Read an excerpt of this book! Add to Wishlist. USD Sign in to Purchase Instantly. Explore Now. Buy As Gift. Overview Is 'sustainable development' a charade sold to an increasingly misled public? This book presents a wide-ranging, penetrating critique of sustainability and what it actually means. The author argues that despite the rhetoric of socially and environmentally sustainable development and the ever-increasing number of legislative environmental policies, the real issues such as consumption, population growth and equity are either sidestepped or manipulated in international policy and law.
Analyzing the main areas of concern - economic growth, market structure, trade, aid, debt, security and sovereignty - he shows that the entire development structure and the underpinnings of the debate are leading down quite a different path to that intended by sustainability. The human rights that have been invoked include both procedural rights such as rights to information, participation and legal redress and substantial guarantees such as rights to life, health and enjoyment of property.
It is convenient to consider each of these two categories of case in turn. In contrast, few such difficulties have emerged in the context of civil and political rights of a procedural character. This is mainly because enhancing respect for such rights can help promote broader and more meaningful participation in processes of environmental governance. Both environmental agreements and human rights texts include reference to three specific procedural guarantees: a right to obtain information, to participate in decision-making and to be an effective remedy for breaches of the law.
This Convention, the first to guarantee such rights in a legally binding environmental instrument, requires not only that states implement these rights at a national level,  but also that they promote their application in international environmental decision-making processes. The right to environmental information has generally been construed narrowly by human rights bodies. The applicants asserted that the Italian government had violated the provision by failing to provide the public with information concerning the risks of operation of a chemical facility near the town of Manfredonia in southern Italy.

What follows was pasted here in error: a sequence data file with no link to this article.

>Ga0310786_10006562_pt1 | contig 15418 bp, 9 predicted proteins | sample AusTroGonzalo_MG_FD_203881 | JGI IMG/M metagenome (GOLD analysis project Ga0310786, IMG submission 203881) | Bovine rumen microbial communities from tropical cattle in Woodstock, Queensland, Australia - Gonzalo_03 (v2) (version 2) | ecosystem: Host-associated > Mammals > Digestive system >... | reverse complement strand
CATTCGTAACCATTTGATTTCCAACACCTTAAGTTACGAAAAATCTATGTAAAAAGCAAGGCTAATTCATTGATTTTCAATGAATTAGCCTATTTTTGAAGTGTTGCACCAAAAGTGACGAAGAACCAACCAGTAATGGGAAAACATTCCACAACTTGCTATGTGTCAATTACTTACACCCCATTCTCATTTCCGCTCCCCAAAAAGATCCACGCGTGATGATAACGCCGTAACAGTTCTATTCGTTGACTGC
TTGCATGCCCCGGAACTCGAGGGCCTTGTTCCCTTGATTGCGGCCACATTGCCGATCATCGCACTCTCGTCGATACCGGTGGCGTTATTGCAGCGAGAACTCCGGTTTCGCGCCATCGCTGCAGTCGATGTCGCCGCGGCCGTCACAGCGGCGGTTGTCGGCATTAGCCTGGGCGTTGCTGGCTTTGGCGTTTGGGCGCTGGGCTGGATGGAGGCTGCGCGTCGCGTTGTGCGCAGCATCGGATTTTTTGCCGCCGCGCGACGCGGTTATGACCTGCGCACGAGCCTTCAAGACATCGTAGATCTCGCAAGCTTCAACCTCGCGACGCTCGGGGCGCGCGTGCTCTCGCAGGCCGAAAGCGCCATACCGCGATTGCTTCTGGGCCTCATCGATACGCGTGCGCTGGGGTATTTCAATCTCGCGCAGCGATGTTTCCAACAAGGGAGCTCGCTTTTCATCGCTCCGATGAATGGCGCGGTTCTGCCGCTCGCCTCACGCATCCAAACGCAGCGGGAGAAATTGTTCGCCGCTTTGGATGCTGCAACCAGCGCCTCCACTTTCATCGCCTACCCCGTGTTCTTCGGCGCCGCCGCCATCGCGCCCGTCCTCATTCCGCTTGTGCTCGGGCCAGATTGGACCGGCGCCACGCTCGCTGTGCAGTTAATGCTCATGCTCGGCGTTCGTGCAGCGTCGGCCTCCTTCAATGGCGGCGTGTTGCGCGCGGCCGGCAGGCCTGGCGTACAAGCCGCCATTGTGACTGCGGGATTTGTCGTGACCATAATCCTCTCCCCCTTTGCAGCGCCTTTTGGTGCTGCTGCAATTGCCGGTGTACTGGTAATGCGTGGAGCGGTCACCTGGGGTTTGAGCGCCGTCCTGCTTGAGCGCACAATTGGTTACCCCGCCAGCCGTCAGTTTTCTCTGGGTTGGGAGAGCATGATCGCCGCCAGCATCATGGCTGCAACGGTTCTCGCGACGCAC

Concluding that there was no breach in this instance, the Court held that article 10 did not impose a positive obligation to collect and disseminate information, but instead only prohibited governments from interfering with the freedom to receive information that others are willing to impart. It may be noted here that international environmental law is developing a somewhat broader approach to informational rights. The Aarhus Convention imposes, in articles 4 and 5, obligations upon parties to provide access to environmental information, and to that end to collect and disseminate relevant information.
However, other instruments are not as expansive. For instance, as the Permanent Court of Arbitration held in the OSPAR Arbitration,  the Convention for the Protection of the Marine Environment of the North-East Atlantic  cannot be seen to establish a general freedom of information scheme as known to some domestic legal systems. Turning from informational to participatory rights, it is striking that human rights and environmental texts refer to the similar basic requirement that individuals have an opportunity to participate meaningfully in government.
A civil right that has often engaged the attention of human rights bodies in cases involving environmental issues is the guarantee of effective administrative or judicial remedies. The International Covenant on Civil and Political Rights ICCPR requires states to ensure that persons whose rights are violated have access to an effective remedy, to be determined by competent judicial, administrative or legislative authorities.